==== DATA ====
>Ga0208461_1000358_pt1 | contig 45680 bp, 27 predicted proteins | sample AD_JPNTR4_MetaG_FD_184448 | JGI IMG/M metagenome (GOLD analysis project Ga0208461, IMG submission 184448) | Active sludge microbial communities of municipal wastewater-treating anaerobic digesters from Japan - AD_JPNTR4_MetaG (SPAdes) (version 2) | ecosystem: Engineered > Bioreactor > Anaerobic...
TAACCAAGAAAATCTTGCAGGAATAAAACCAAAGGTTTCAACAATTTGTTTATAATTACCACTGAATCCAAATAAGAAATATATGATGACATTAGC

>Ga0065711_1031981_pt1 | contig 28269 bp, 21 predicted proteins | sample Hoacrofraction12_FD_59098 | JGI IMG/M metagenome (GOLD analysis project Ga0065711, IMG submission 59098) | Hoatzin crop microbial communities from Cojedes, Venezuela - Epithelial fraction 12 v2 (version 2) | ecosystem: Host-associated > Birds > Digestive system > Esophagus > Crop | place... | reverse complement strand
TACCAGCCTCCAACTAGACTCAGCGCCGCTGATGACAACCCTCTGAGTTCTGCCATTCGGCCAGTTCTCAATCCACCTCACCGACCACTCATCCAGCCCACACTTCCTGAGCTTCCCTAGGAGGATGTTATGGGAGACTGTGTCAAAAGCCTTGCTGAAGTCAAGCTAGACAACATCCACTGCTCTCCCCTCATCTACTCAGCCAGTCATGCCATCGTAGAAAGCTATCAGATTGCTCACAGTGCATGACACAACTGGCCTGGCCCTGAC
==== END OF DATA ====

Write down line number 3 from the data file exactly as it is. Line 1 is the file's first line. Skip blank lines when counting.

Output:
>Ga0065711_1031981_pt1 | contig 28269 bp, 21 predicted proteins | sample Hoacrofraction12_FD_59098 | JGI IMG/M metagenome (GOLD analysis project Ga0065711, IMG submission 59098) | Hoatzin crop microbial communities from Cojedes, Venezuela - Epithelial fraction 12 v2 (version 2) | ecosystem: Host-associated > Birds > Digestive system > Esophagus > Crop | place... | reverse complement strand